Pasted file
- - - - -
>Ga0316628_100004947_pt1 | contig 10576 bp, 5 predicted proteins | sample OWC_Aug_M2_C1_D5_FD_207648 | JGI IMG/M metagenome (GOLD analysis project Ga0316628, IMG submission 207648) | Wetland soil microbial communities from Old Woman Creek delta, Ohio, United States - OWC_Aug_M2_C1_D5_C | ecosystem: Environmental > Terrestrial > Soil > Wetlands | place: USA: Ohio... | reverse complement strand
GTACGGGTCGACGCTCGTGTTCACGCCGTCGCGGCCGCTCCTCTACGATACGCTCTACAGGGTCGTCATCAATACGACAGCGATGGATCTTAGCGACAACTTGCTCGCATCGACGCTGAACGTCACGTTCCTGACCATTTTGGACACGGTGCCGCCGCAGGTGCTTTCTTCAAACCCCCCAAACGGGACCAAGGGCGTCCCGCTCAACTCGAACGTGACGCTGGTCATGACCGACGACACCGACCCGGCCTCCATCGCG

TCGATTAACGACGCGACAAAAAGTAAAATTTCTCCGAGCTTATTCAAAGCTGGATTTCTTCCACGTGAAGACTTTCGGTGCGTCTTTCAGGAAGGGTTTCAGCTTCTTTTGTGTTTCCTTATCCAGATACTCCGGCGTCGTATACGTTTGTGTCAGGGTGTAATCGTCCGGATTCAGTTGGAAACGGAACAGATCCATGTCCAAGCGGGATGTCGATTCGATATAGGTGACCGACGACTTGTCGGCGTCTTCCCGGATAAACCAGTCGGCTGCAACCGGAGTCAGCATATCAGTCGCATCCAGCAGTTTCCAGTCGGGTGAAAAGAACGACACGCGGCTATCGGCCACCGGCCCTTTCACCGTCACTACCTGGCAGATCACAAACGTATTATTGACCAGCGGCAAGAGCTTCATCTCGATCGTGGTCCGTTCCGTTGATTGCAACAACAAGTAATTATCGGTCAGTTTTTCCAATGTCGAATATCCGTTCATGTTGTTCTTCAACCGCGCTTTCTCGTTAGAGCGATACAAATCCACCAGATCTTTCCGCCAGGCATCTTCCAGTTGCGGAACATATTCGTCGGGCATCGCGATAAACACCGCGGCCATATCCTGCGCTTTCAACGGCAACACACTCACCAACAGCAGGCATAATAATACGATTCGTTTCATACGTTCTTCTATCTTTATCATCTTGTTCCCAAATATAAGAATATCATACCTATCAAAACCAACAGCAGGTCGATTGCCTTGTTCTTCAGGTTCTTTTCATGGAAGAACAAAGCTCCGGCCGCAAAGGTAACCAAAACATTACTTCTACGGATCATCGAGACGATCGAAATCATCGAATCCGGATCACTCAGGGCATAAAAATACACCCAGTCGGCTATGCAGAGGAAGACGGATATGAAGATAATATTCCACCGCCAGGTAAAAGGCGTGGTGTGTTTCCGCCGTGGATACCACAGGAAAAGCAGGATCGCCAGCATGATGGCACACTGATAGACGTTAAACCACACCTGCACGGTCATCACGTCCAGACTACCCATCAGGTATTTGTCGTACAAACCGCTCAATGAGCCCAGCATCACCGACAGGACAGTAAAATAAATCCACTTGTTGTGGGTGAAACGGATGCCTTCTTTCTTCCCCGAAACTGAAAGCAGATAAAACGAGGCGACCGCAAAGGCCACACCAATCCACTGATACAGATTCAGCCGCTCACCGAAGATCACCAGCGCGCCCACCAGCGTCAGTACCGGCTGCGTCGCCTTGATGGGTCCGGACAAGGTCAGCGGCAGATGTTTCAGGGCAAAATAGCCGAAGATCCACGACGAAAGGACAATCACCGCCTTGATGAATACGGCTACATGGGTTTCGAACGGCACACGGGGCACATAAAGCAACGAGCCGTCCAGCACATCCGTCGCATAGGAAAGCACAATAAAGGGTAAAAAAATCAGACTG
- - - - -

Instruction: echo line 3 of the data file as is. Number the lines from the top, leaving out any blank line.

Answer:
TCGATTAACGACGCGACAAAAAGTAAAATTTCTCCGAGCTTATTCAAAGCTGGATTTCTTCCACGTGAAGACTTTCGGTGCGTCTTTCAGGAAGGGTTTCAGCTTCTTTTGTGTTTCCTTATCCAGATACTCCGGCGTCGTATACGTTTGTGTCAGGGTGTAATCGTCCGGATTCAGTTGGAAACGGAACAGATCCATGTCCAAGCGGGATGTCGATTCGATATAGGTGACCGACGACTTGTCGGCGTCTTCCCGGATAAACCAGTCGGCTGCAACCGGAGTCAGCATATCAGTCGCATCCAGCAGTTTCCAGTCGGGTGAAAAGAACGACACGCGGCTATCGGCCACCGGCCCTTTCACCGTCACTACCTGGCAGATCACAAACGTATTATTGACCAGCGGCAAGAGCTTCATCTCGATCGTGGTCCGTTCCGTTGATTGCAACAACAAGTAATTATCGGTCAGTTTTTCCAATGTCGAATATCCGTTCATGTTGTTCTTCAACCGCGCTTTCTCGTTAGAGCGATACAAATCCACCAGATCTTTCCGCCAGGCATCTTCCAGTTGCGGAACATATTCGTCGGGCATCGCGATAAACACCGCGGCCATATCCTGCGCTTTCAACGGCAACACACTCACCAACAGCAGGCATAATAATACGATTCGTTTCATACGTTCTTCTATCTTTATCATCTTGTTCCCAAATATAAGAATATCATACCTATCAAAACCAACAGCAGGTCGATTGCCTTGTTCTTCAGGTTCTTTTCATGGAAGAACAAAGCTCCGGCCGCAAAGGTAACCAAAACATTACTTCTACGGATCATCGAGACGATCGAAATCATCGAATCCGGATCACTCAGGGCATAAAAATACACCCAGTCGGCTATGCAGAGGAAGACGGATATGAAGATAATATTCCACCGCCAGGTAAAAGGCGTGGTGTGTTTCCGCCGTGGATACCACAGGAAAAGCAGGATCGCCAGCATGATGGCACACTGATAGACGTTAAACCACACCTGCACGGTCATCACGTCCAGACTACCCATCAGGTATTTGTCGTACAAACCGCTCAATGAGCCCAGCATCACCGACAGGACAGTAAAATAAATCCACTTGTTGTGGGTGAAACGGATGCCTTCTTTCTTCCCCGAAACTGAAAGCAGATAAAACGAGGCGACCGCAAAGGCCACACCAATCCACTGATACAGATTCAGCCGCTCACCGAAGATCACCAGCGCGCCCACCAGCGTCAGTACCGGCTGCGTCGCCTTGATGGGTCCGGACAAGGTCAGCGGCAGATGTTTCAGGGCAAAATAGCCGAAGATCCACGACGAAAGGACAATCACCGCCTTGATGAATACGGCTACATGGGTTTCGAACGGCACACGGGGCACATAAAGCAACGAGCCGTCCAGCACATCCGTCGCATAGGAAAGCACAATAAAGGGTAAAAAAATCAGACTG